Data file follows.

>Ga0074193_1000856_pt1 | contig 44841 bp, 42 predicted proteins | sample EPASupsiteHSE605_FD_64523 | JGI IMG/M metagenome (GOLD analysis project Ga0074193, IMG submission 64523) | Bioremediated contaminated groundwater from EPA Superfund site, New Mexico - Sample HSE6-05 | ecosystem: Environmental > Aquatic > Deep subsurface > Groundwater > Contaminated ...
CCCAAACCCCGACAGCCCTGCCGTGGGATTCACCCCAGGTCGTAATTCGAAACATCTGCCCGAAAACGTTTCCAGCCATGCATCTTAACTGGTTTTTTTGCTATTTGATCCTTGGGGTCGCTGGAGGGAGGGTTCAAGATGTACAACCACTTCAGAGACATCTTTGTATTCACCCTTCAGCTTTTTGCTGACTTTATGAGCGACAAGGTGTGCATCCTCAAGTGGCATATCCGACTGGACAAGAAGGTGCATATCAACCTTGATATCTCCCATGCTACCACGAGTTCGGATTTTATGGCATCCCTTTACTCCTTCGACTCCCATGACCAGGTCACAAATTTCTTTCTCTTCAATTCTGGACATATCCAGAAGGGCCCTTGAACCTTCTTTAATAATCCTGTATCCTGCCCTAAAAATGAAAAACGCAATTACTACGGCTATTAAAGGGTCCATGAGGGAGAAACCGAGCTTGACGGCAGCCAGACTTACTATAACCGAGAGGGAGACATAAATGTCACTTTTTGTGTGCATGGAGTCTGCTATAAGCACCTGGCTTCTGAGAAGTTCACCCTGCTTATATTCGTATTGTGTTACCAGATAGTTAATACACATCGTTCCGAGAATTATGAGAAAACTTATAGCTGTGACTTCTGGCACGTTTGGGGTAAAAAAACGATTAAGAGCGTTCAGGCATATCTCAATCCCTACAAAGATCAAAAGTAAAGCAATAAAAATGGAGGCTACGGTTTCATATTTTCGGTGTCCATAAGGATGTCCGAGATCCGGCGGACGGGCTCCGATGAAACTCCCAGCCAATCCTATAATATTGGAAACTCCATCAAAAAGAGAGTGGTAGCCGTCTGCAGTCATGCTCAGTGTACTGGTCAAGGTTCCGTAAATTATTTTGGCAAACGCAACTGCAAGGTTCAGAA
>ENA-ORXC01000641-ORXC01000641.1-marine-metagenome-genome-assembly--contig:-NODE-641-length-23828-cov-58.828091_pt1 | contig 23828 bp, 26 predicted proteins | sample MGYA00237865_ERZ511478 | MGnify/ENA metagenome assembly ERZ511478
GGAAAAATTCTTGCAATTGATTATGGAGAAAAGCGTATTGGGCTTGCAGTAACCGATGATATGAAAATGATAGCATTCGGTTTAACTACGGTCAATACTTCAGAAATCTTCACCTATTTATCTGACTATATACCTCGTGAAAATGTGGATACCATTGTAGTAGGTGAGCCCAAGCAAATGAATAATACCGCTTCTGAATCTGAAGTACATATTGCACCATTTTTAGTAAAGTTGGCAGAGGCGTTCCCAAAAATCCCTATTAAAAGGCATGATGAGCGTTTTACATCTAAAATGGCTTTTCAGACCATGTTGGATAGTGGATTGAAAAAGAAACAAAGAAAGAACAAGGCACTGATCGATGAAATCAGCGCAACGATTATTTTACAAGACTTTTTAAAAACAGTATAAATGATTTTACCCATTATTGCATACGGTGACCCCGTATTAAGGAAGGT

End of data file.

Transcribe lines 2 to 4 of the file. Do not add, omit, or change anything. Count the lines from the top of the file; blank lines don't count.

CCCAAACCCCGACAGCCCTGCCGTGGGATTCACCCCAGGTCGTAATTCGAAACATCTGCCCGAAAACGTTTCCAGCCATGCATCTTAACTGGTTTTTTTGCTATTTGATCCTTGGGGTCGCTGGAGGGAGGGTTCAAGATGTACAACCACTTCAGAGACATCTTTGTATTCACCCTTCAGCTTTTTGCTGACTTTATGAGCGACAAGGTGTGCATCCTCAAGTGGCATATCCGACTGGACAAGAAGGTGCATATCAACCTTGATATCTCCCATGCTACCACGAGTTCGGATTTTATGGCATCCCTTTACTCCTTCGACTCCCATGACCAGGTCACAAATTTCTTTCTCTTCAATTCTGGACATATCCAGAAGGGCCCTTGAACCTTCTTTAATAATCCTGTATCCTGCCCTAAAAATGAAAAACGCAATTACTACGGCTATTAAAGGGTCCATGAGGGAGAAACCGAGCTTGACGGCAGCCAGACTTACTATAACCGAGAGGGAGACATAAATGTCACTTTTTGTGTGCATGGAGTCTGCTATAAGCACCTGGCTTCTGAGAAGTTCACCCTGCTTATATTCGTATTGTGTTACCAGATAGTTAATACACATCGTTCCGAGAATTATGAGAAAACTTATAGCTGTGACTTCTGGCACGTTTGGGGTAAAAAAACGATTAAGAGCGTTCAGGCATATCTCAATCCCTACAAAGATCAAAAGTAAAGCAATAAAAATGGAGGCTACGGTTTCATATTTTCGGTGTCCATAAGGATGTCCGAGATCCGGCGGACGGGCTCCGATGAAACTCCCAGCCAATCCTATAATATTGGAAACTCCATCAAAAAGAGAGTGGTAGCCGTCTGCAGTCATGCTCAGTGTACTGGTCAAGGTTCCGTAAATTATTTTGGCAAACGCAACTGCAAGGTTCAGAA
>ENA-ORXC01000641-ORXC01000641.1-marine-metagenome-genome-assembly--contig:-NODE-641-length-23828-cov-58.828091_pt1 | contig 23828 bp, 26 predicted proteins | sample MGYA00237865_ERZ511478 | MGnify/ENA metagenome assembly ERZ511478
GGAAAAATTCTTGCAATTGATTATGGAGAAAAGCGTATTGGGCTTGCAGTAACCGATGATATGAAAATGATAGCATTCGGTTTAACTACGGTCAATACTTCAGAAATCTTCACCTATTTATCTGACTATATACCTCGTGAAAATGTGGATACCATTGTAGTAGGTGAGCCCAAGCAAATGAATAATACCGCTTCTGAATCTGAAGTACATATTGCACCATTTTTAGTAAAGTTGGCAGAGGCGTTCCCAAAAATCCCTATTAAAAGGCATGATGAGCGTTTTACATCTAAAATGGCTTTTCAGACCATGTTGGATAGTGGATTGAAAAAGAAACAAAGAAAGAACAAGGCACTGATCGATGAAATCAGCGCAACGATTATTTTACAAGACTTTTTAAAAACAGTATAAATGATTTTACCCATTATTGCATACGGTGACCCCGTATTAAGGAAGGT